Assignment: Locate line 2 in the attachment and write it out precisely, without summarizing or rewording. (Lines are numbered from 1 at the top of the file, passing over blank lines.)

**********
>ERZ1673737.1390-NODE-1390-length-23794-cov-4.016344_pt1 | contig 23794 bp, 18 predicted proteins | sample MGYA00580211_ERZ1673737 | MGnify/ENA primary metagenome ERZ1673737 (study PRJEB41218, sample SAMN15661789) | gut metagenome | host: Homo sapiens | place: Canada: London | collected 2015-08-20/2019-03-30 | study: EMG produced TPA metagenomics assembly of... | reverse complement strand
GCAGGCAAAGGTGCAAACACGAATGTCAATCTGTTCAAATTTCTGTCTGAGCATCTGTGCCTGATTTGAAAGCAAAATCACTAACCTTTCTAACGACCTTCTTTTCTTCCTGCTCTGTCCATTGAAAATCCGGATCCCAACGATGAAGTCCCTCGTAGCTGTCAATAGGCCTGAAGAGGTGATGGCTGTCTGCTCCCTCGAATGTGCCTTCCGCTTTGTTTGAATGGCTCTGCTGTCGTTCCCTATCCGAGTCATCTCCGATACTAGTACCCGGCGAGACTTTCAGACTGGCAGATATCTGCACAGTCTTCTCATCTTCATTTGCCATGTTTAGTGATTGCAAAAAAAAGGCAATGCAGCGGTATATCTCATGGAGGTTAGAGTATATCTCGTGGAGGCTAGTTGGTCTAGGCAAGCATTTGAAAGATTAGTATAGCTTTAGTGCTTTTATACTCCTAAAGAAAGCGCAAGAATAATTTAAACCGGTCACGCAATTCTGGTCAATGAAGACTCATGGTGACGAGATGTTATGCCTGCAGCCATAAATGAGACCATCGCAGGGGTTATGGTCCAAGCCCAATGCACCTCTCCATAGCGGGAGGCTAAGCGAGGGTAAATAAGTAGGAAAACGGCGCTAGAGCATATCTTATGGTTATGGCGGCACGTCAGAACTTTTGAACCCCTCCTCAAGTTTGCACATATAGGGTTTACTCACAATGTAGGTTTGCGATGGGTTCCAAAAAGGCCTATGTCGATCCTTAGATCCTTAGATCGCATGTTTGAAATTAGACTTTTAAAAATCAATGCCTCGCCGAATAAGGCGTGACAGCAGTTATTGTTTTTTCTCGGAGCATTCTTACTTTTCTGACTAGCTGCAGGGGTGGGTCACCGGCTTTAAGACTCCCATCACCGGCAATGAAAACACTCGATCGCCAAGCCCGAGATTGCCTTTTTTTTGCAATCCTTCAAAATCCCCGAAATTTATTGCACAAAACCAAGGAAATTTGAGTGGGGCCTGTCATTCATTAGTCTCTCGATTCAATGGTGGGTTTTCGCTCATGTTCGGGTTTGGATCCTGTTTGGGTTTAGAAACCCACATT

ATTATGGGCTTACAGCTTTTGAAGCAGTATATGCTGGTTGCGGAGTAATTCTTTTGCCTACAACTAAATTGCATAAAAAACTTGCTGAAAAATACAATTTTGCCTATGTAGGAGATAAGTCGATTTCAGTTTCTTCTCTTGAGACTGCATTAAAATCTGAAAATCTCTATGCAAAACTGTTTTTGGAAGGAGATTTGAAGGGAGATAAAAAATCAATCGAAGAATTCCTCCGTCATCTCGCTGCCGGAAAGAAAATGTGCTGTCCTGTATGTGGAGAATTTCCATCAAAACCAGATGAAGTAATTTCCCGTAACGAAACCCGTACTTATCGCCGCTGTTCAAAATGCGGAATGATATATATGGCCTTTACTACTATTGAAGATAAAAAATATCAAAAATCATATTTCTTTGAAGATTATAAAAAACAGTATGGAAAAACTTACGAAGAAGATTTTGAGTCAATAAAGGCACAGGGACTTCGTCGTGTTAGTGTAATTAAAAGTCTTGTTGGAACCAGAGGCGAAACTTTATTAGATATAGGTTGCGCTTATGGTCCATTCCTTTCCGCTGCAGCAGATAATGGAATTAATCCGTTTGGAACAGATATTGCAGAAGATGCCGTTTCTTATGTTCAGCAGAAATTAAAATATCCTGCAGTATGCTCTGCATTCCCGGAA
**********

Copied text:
GCAGGCAAAGGTGCAAACACGAATGTCAATCTGTTCAAATTTCTGTCTGAGCATCTGTGCCTGATTTGAAAGCAAAATCACTAACCTTTCTAACGACCTTCTTTTCTTCCTGCTCTGTCCATTGAAAATCCGGATCCCAACGATGAAGTCCCTCGTAGCTGTCAATAGGCCTGAAGAGGTGATGGCTGTCTGCTCCCTCGAATGTGCCTTCCGCTTTGTTTGAATGGCTCTGCTGTCGTTCCCTATCCGAGTCATCTCCGATACTAGTACCCGGCGAGACTTTCAGACTGGCAGATATCTGCACAGTCTTCTCATCTTCATTTGCCATGTTTAGTGATTGCAAAAAAAAGGCAATGCAGCGGTATATCTCATGGAGGTTAGAGTATATCTCGTGGAGGCTAGTTGGTCTAGGCAAGCATTTGAAAGATTAGTATAGCTTTAGTGCTTTTATACTCCTAAAGAAAGCGCAAGAATAATTTAAACCGGTCACGCAATTCTGGTCAATGAAGACTCATGGTGACGAGATGTTATGCCTGCAGCCATAAATGAGACCATCGCAGGGGTTATGGTCCAAGCCCAATGCACCTCTCCATAGCGGGAGGCTAAGCGAGGGTAAATAAGTAGGAAAACGGCGCTAGAGCATATCTTATGGTTATGGCGGCACGTCAGAACTTTTGAACCCCTCCTCAAGTTTGCACATATAGGGTTTACTCACAATGTAGGTTTGCGATGGGTTCCAAAAAGGCCTATGTCGATCCTTAGATCCTTAGATCGCATGTTTGAAATTAGACTTTTAAAAATCAATGCCTCGCCGAATAAGGCGTGACAGCAGTTATTGTTTTTTCTCGGAGCATTCTTACTTTTCTGACTAGCTGCAGGGGTGGGTCACCGGCTTTAAGACTCCCATCACCGGCAATGAAAACACTCGATCGCCAAGCCCGAGATTGCCTTTTTTTTGCAATCCTTCAAAATCCCCGAAATTTATTGCACAAAACCAAGGAAATTTGAGTGGGGCCTGTCATTCATTAGTCTCTCGATTCAATGGTGGGTTTTCGCTCATGTTCGGGTTTGGATCCTGTTTGGGTTTAGAAACCCACATT